Promoting team work in undergraduate research projects

Masha Smallhorn, Narelle Hunter


Group research experiences encourage problem-solving and critical-thinking. They foster independence by providing an experience where problem-solving is completed in a group, making a smoother transition to independent research.

Good practice in guiding undergraduate research projects includes explicit teaching of group work and research skills. The use of self and peer-assessment can ensure that the group work does not become a vehicle for ‘free-riders’, students who make minimal contribution to the project, yet are rewarded equally with their peers.

In a first year Biology topic, students in small groups investigate a cutting-edge field of molecular research, propose a hypothesis and design an experiment. Research is presented in a poster and oral presentation. The majority of the project is carried out independently, outside of formal teaching hours. Self and peer-assessment is used to encourage reflection and evaluation of the process.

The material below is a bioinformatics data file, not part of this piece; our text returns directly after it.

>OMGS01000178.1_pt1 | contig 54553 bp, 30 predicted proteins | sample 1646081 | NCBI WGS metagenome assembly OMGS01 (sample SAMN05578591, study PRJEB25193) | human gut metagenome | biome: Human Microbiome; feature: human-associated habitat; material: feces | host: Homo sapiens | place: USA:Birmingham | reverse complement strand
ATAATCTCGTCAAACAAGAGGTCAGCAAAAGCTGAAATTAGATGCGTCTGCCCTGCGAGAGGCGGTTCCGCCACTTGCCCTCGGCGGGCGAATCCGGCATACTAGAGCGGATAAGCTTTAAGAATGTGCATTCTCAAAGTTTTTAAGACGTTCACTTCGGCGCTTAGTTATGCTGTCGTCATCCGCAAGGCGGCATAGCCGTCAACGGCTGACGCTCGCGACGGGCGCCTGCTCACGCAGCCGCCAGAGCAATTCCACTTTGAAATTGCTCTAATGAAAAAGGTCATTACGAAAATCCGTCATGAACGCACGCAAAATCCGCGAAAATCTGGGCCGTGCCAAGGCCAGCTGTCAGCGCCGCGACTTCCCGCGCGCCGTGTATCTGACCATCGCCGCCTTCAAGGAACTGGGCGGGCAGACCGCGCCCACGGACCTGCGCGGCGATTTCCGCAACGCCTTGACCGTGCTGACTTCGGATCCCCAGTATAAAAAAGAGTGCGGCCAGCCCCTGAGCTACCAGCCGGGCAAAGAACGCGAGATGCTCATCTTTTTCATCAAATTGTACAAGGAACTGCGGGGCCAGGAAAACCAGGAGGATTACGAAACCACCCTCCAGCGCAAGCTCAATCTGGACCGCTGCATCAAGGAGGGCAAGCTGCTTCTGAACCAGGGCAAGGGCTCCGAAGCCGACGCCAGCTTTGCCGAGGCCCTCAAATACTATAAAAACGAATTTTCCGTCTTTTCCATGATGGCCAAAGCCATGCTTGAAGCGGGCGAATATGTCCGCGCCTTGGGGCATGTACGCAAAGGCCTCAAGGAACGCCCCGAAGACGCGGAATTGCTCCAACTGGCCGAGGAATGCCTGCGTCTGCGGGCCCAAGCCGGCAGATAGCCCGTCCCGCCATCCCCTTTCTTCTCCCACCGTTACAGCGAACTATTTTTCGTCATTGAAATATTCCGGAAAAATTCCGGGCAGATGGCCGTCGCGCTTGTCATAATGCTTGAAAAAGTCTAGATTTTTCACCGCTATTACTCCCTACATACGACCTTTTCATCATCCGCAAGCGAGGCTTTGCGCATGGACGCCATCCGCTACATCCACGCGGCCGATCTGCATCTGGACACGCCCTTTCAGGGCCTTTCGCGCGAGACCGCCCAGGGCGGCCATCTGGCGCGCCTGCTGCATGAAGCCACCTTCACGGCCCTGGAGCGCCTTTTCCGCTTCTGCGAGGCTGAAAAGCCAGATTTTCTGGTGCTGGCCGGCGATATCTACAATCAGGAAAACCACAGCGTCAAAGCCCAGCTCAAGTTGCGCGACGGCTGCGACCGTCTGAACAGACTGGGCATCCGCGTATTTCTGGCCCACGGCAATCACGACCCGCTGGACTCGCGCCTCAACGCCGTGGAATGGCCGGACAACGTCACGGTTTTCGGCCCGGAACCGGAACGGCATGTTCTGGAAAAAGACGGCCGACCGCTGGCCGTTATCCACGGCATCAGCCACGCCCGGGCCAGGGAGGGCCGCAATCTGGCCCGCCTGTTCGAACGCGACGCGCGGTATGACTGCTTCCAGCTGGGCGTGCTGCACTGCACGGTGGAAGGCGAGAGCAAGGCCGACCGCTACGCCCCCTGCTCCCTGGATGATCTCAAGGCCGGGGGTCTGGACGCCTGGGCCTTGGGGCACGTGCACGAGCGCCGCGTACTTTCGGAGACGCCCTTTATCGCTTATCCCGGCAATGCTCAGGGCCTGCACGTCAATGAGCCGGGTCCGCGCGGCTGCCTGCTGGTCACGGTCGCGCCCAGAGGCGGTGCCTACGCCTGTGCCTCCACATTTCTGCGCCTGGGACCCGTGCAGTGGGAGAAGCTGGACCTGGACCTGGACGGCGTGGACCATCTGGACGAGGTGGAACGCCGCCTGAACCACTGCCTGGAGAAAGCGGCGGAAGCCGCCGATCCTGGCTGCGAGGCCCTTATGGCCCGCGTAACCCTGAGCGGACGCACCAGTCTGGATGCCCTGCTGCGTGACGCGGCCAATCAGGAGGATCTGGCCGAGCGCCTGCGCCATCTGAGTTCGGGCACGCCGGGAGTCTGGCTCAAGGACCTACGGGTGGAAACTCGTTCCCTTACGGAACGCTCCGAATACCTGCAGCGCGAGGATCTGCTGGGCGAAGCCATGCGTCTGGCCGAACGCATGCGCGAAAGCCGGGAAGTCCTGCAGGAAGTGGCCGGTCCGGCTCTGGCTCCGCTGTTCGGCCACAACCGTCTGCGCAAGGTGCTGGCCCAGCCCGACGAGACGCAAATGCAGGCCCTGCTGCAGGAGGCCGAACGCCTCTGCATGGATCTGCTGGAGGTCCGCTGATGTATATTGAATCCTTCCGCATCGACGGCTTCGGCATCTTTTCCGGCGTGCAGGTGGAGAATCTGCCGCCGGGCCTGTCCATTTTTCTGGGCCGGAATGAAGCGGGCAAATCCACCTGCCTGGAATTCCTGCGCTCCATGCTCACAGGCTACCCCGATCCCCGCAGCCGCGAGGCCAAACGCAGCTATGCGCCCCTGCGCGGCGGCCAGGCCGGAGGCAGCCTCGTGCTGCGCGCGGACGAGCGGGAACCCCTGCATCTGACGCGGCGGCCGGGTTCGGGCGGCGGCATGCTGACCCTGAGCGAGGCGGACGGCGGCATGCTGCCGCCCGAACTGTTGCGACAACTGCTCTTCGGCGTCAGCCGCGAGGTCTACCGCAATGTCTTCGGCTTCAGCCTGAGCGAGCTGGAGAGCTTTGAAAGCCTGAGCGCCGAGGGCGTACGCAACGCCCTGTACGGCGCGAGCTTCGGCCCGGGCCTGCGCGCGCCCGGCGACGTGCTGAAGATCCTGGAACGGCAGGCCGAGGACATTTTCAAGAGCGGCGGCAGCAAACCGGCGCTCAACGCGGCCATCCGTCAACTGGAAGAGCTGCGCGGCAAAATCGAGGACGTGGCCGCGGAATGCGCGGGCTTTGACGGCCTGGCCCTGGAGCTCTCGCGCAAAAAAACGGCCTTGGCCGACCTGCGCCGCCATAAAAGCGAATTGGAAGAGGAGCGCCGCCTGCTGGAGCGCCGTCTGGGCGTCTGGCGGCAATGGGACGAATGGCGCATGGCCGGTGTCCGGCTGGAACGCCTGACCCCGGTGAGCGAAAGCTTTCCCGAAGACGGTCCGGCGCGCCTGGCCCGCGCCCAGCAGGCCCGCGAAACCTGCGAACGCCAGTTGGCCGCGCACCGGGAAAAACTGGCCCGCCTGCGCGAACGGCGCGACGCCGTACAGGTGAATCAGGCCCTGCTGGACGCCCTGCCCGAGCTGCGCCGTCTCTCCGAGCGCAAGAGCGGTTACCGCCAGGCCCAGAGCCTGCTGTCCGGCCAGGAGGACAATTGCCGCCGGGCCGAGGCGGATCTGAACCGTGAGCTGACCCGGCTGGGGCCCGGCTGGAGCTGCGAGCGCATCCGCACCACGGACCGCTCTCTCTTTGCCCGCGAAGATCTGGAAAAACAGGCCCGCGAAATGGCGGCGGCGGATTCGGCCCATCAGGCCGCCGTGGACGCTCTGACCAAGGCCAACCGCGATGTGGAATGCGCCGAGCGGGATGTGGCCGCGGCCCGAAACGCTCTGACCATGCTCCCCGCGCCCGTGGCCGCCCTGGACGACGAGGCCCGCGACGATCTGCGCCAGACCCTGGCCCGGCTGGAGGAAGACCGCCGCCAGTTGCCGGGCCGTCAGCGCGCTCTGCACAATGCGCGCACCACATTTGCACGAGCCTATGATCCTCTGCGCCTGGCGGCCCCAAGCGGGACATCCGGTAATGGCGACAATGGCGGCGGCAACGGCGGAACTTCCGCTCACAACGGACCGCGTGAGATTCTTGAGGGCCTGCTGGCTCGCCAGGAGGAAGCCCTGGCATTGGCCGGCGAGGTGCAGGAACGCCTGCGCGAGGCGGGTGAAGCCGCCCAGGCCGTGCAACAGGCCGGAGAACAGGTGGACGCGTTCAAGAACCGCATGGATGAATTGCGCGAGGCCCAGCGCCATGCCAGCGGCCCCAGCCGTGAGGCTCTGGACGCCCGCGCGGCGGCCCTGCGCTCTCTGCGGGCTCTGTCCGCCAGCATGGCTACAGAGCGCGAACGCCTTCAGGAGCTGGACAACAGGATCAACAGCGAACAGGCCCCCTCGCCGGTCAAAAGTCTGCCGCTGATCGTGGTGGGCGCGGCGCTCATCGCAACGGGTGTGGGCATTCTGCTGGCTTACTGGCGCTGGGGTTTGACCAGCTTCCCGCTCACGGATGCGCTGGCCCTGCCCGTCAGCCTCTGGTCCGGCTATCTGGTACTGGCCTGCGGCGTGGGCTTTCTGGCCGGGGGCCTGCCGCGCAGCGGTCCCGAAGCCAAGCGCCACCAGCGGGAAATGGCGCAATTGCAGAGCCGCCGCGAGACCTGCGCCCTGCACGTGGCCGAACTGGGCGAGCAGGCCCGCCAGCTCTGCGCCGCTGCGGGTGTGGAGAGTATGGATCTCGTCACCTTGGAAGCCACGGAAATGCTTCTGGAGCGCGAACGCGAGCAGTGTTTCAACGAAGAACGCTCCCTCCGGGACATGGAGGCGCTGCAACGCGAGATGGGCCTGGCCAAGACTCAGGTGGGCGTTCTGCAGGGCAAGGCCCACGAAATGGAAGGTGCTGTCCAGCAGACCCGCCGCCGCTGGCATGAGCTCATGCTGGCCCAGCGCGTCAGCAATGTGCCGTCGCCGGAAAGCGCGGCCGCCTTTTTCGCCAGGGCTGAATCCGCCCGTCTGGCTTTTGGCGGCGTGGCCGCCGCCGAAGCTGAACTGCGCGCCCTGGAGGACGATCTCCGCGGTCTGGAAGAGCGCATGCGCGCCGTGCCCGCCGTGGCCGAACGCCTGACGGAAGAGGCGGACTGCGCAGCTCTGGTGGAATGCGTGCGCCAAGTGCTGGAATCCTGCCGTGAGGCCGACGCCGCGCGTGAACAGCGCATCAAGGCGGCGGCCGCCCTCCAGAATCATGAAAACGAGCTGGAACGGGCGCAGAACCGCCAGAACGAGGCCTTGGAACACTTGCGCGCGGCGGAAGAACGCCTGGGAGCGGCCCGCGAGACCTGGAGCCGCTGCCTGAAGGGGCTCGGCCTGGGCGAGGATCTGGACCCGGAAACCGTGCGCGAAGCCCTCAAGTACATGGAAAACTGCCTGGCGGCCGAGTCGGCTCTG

To evaluate the student experience of the research project, a survey was administered at the conclusion. Students reported that the research project helped them to learn about the scientific method and develop communication skills required for group work. Students further reported that the research project challenged them intellectually and gave them an understanding of what is required to undertake independent scientific research.


Research; First Year; Biology

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